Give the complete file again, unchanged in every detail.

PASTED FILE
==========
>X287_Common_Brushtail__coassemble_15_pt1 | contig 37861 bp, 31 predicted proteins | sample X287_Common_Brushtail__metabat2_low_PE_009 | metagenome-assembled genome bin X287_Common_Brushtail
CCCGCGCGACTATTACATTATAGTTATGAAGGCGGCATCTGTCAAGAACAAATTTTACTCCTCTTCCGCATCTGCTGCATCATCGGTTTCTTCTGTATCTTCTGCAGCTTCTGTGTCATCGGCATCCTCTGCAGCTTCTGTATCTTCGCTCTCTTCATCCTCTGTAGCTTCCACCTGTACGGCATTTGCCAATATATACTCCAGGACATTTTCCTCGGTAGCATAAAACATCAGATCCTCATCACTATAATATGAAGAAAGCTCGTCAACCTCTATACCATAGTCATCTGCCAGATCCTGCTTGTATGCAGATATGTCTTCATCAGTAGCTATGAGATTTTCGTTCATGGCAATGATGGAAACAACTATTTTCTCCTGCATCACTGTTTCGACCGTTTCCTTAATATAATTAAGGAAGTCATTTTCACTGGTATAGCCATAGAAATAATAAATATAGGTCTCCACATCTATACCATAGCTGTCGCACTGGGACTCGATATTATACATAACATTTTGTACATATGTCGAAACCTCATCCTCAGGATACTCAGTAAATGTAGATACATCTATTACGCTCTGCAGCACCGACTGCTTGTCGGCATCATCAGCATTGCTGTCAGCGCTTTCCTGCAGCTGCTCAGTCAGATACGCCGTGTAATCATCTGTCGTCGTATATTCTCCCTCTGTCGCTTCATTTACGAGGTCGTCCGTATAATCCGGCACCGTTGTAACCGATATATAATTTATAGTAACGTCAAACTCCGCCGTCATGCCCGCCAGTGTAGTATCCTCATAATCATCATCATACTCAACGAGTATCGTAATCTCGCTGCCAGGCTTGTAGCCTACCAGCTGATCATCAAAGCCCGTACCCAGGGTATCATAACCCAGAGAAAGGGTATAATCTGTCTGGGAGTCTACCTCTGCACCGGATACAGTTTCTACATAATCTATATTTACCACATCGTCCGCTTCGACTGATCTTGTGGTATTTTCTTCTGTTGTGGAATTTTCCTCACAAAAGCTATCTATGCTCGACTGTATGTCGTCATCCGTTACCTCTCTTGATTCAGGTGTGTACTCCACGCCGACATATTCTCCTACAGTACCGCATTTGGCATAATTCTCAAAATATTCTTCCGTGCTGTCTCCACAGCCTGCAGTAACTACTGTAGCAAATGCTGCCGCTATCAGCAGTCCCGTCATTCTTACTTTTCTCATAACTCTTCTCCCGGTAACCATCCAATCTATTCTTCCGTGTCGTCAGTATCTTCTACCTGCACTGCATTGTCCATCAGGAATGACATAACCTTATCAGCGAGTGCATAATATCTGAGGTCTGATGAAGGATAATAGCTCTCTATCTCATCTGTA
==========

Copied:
>X287_Common_Brushtail__coassemble_15_pt1 | contig 37861 bp, 31 predicted proteins | sample X287_Common_Brushtail__metabat2_low_PE_009 | metagenome-assembled genome bin X287_Common_Brushtail
CCCGCGCGACTATTACATTATAGTTATGAAGGCGGCATCTGTCAAGAACAAATTTTACTCCTCTTCCGCATCTGCTGCATCATCGGTTTCTTCTGTATCTTCTGCAGCTTCTGTGTCATCGGCATCCTCTGCAGCTTCTGTATCTTCGCTCTCTTCATCCTCTGTAGCTTCCACCTGTACGGCATTTGCCAATATATACTCCAGGACATTTTCCTCGGTAGCATAAAACATCAGATCCTCATCACTATAATATGAAGAAAGCTCGTCAACCTCTATACCATAGTCATCTGCCAGATCCTGCTTGTATGCAGATATGTCTTCATCAGTAGCTATGAGATTTTCGTTCATGGCAATGATGGAAACAACTATTTTCTCCTGCATCACTGTTTCGACCGTTTCCTTAATATAATTAAGGAAGTCATTTTCACTGGTATAGCCATAGAAATAATAAATATAGGTCTCCACATCTATACCATAGCTGTCGCACTGGGACTCGATATTATACATAACATTTTGTACATATGTCGAAACCTCATCCTCAGGATACTCAGTAAATGTAGATACATCTATTACGCTCTGCAGCACCGACTGCTTGTCGGCATCATCAGCATTGCTGTCAGCGCTTTCCTGCAGCTGCTCAGTCAGATACGCCGTGTAATCATCTGTCGTCGTATATTCTCCCTCTGTCGCTTCATTTACGAGGTCGTCCGTATAATCCGGCACCGTTGTAACCGATATATAATTTATAGTAACGTCAAACTCCGCCGTCATGCCCGCCAGTGTAGTATCCTCATAATCATCATCATACTCAACGAGTATCGTAATCTCGCTGCCAGGCTTGTAGCCTACCAGCTGATCATCAAAGCCCGTACCCAGGGTATCATAACCCAGAGAAAGGGTATAATCTGTCTGGGAGTCTACCTCTGCACCGGATACAGTTTCTACATAATCTATATTTACCACATCGTCCGCTTCGACTGATCTTGTGGTATTTTCTTCTGTTGTGGAATTTTCCTCACAAAAGCTATCTATGCTCGACTGTATGTCGTCATCCGTTACCTCTCTTGATTCAGGTGTGTACTCCACGCCGACATATTCTCCTACAGTACCGCATTTGGCATAATTCTCAAAATATTCTTCCGTGCTGTCTCCACAGCCTGCAGTAACTACTGTAGCAAATGCTGCCGCTATCAGCAGTCCCGTCATTCTTACTTTTCTCATAACTCTTCTCCCGGTAACCATCCAATCTATTCTTCCGTGTCGTCAGTATCTTCTACCTGCACTGCATTGTCCATCAGGAATGACATAACCTTATCAGCGAGTGCATAATATCTGAGGTCTGATGAAGGATAATAGCTCTCTATCTCATCTGTA